Ambracian Gulf

Amvrakikos Wetland National Park is a rich natural heritage environment and significant geolocation, due to the geomorphology and the rich and rare flora and fauna of the area. The three regional units, that Ambracian Gulf joins, the villages, the hills of Prophet Elias, Peranthi, Salaora, Strongyli, and Koronisia call the visitors for an exploration. The mouths of rivers Arachthos, Louros, Vovos, and Krikeliotis, the reefs, the sandblasting, the 20 and more small and large lagoons, and especially the lagoons of Rodia, Logarou, Tsoukalio, the mudflats, the water meadows, and the Wetlands in total, compose an idyllic landscape. This landscape is a Zone of partial preservation.

126 protected and threatened birds are living in this area. Representative bird species of the National Park are the Dalmatian Pelican, the Ferruginous Duck, the Raptors (Birds of Prey), such as the Lesser Spotted Eagle (Aquila pomarina) and the Spotted Eagle (Aquila clanga), and the Herons, such as the Grey Heron (Ardea cinerea), the Little Egret (Egretta garzetta), the Squacco heron (Ardeola ralloides), the Black-crowned Night-heron (Nycticorax nycticorax), and the Eurasian Bittern (Botaurus stellaris).

These birds are ideal for bird watching. There is a myth about the roaring of bittern. Bittern is a threatened species, which is rarely sighted in various reedbeds and freshwater marshes, where it hunts fishes, frogs, snakes, aquatic insects. Its roars often shake the surrounding area. The local population mentions a myth about its eerie roaring. The “elf” of the marshes lives and nests in the reeds of the wet meadows, and with its brown-yellow hair, chase its prey. Its eerie scream on spring and summer evenings shakes the reeds and causes a feeling of fear in the inhabitants of the surrounding area and rekindles the myth, according to which bittern foretells the future with its loud roar.

Fish, marine mammals, aquatic animals, and animals, in general, are also part of the large chain of biodiversity in the region. Other protected fauna species of the National Park are the Eurasian otter (Lutra lutra), the Loggerhead Sea turtle (Caretta caretta), and the Common bottlenose dolphin or Atlantic bottlenose dolphin (Tursiops truncatus).

Bottlenose dolphins (Tursiops truncatus)

Amvrakikos gulf – Lefkada Management Body is responsible for the Amvrakikos Wetlands National Park. Ambracian Gulf has a huge biological, ecological, aesthetic, scientific, geomorphological, and educational value. The major challenge for the Amvrakikos Wetlands National Park is to protect the freshwater marshes and inform people about the function of wetlands in order to save a vast community of species.  Arachthos Centre of Environmental Education, Salaora Research and Information Centre, Rodia Wetlands Centre, and the Observatories are among the facilities, which provide the visitors the opportunity to get to know this unique world of these rare species.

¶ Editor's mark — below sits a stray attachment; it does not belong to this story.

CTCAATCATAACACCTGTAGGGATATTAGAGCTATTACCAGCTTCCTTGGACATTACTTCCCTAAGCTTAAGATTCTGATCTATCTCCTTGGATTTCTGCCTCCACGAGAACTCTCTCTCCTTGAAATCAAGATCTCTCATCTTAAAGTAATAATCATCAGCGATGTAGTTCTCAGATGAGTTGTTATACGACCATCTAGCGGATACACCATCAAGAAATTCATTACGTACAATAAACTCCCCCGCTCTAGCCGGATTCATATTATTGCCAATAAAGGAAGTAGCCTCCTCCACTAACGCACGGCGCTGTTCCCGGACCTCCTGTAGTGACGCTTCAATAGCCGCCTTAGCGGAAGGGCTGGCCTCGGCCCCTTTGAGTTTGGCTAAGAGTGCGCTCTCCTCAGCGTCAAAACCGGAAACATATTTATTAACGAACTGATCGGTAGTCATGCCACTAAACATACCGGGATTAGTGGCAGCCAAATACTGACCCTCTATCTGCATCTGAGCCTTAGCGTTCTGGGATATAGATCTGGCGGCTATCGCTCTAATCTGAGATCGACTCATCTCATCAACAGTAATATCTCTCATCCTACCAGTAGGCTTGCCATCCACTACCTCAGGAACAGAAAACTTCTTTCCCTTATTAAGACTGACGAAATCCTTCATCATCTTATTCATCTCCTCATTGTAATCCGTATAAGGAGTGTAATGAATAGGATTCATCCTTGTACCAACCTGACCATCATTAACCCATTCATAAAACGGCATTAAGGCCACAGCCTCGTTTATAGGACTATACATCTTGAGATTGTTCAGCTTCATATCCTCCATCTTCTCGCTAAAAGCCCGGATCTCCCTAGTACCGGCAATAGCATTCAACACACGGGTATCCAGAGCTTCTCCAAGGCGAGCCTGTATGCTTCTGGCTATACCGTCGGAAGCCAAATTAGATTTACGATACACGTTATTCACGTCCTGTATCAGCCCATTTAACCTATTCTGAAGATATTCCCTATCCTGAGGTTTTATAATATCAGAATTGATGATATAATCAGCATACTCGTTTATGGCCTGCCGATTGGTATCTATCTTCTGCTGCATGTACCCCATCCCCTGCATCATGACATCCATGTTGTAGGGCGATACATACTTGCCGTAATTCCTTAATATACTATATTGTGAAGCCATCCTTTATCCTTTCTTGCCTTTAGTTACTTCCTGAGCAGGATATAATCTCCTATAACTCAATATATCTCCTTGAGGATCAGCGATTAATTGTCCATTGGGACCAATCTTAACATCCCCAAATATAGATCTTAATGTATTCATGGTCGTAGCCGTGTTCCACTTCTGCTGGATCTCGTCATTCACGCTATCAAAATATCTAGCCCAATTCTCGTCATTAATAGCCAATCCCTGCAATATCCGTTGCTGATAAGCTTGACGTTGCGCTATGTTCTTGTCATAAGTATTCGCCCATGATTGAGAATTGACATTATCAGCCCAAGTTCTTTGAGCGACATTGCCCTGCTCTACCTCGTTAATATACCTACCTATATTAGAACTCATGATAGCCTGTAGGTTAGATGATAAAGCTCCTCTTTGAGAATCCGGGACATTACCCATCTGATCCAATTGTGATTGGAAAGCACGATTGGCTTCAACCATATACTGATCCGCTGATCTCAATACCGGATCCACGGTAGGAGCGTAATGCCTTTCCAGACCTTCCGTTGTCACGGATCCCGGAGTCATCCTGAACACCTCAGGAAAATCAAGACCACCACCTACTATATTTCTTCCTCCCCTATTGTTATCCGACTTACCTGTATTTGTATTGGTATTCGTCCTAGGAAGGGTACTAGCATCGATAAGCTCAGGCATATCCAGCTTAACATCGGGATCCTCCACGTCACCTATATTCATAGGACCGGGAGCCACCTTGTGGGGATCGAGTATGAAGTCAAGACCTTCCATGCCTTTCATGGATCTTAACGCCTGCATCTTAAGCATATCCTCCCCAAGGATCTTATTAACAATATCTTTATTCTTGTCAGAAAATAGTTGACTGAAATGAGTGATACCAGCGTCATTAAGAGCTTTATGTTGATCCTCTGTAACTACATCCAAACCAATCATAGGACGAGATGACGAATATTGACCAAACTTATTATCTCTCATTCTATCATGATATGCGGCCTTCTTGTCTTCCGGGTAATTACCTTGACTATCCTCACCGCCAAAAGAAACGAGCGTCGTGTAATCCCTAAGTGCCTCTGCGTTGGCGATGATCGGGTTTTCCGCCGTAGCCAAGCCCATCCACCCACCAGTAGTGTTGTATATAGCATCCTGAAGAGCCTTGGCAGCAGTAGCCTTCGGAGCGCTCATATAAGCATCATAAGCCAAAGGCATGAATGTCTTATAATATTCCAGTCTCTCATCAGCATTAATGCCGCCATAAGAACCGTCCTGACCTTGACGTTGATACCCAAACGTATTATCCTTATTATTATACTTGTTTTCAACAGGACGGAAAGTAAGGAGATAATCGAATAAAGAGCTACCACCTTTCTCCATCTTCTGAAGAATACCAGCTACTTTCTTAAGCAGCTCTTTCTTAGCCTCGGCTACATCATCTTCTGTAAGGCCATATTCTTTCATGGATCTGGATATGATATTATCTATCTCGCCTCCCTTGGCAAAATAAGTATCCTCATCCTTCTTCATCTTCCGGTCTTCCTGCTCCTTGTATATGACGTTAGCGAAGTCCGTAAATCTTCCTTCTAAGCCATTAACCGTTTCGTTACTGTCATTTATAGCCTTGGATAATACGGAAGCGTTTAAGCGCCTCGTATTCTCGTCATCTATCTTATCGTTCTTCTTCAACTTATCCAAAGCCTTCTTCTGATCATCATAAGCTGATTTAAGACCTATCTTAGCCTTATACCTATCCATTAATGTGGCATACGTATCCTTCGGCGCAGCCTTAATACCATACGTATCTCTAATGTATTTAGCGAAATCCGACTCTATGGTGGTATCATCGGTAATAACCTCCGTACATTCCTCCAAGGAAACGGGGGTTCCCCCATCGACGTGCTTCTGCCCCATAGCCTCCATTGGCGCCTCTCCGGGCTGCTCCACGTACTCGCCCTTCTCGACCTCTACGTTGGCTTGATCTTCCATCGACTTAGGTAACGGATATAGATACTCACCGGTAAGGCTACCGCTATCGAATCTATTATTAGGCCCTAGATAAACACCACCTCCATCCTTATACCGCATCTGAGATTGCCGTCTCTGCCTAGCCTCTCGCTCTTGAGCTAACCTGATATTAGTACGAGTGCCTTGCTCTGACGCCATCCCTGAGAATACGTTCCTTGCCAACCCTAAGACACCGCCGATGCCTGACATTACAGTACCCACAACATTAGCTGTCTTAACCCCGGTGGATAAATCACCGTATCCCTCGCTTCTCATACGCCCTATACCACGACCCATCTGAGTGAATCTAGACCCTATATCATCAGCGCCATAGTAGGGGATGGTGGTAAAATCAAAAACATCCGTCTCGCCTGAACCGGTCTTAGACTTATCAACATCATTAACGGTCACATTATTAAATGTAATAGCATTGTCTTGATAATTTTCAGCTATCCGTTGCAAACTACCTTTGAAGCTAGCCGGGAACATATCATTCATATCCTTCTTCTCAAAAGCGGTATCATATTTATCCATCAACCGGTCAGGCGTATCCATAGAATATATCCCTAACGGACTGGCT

Pelecanus crispus (dalmatian pelican, αργυροπελεκάνος)

Ambracian Gulf is an area of high environmental importance, and rich biological diversity, and because of that the north part of the gulf is protected by the Ramsar Convention on Wetlands of International Importance Especially as Waterfowl Habitat.

The List of Wetlands of International Importance (Ramsar List) is an international network of wetlands. The List was signed in 1971 in the city of Ramsar in Iran. It includes wetlands, which are important for the conservation of global biological diversity and for sustaining human life through the ecological and hydrological functions they perform. The list includes wetlands with significant value for humanity as a whole, while they are internationally significant in terms of ecology, botany, zoology, limnology, and hydrology. In the case of the Ambracian Gulf, we talk about an area of high environmental importance, as it is characterized by very rich biodiversity.

The Ramsar region (Ambracian Gulf) has an area of 236,490 ha and includes three large lagoons (Tsoukalio, Rodia, and Logarou), the Rodia marsh, extensive salt marshes (Arachthos Delta), and flooded areas in Louros. The Ramsar wetland belongs to a larger wetland area.

The north part of Ambracian Gulf includes a Special Protection Area (SPA) and belongs to the Natura 2000 Network Viewer. The site name of this protected area is AMVRAKIKOS KOLPOS, DELTA LOUROU KAI ARACHTHOU (PETRA, MYTIKAS, EVRYTERI PERIOCHI, KATO POUS ARACHTHOU, KAMPI FILIPPIADAS).

The overland, the aquatic, and the sea regions of Ambracian Gulf were characterized as National Wetland, as well as was made and the definition of the uses, terms, and restrictions by the Common ministerial decision (FEK 123/D /21-3-2008).

Amvrakikos Wetland National Park

Except for the rich flora and fauna, the area is distinguished for the architectural elements, such as the Byzantine churches of Panaghia Koronisia, the Monastery of Rodia or ‘the Rose the Amaranton’, which is built at the foot of the southwestern slope of Mavrovouni (alt. 329m.) above the northeastern shore of the Rodia lagoon, the fortress of the Ottoman Period (Koulia) in Koronisia, and the Lighthouse of Kopraina, which still stands as indisputable evidence for the whilom flourishing port of Kopraina.

The Monastery of Rodia, the bell tower of the second half of the 19th century, the well of the church, and the Rodia lagoon.

Chronological timeline

Statement of Significance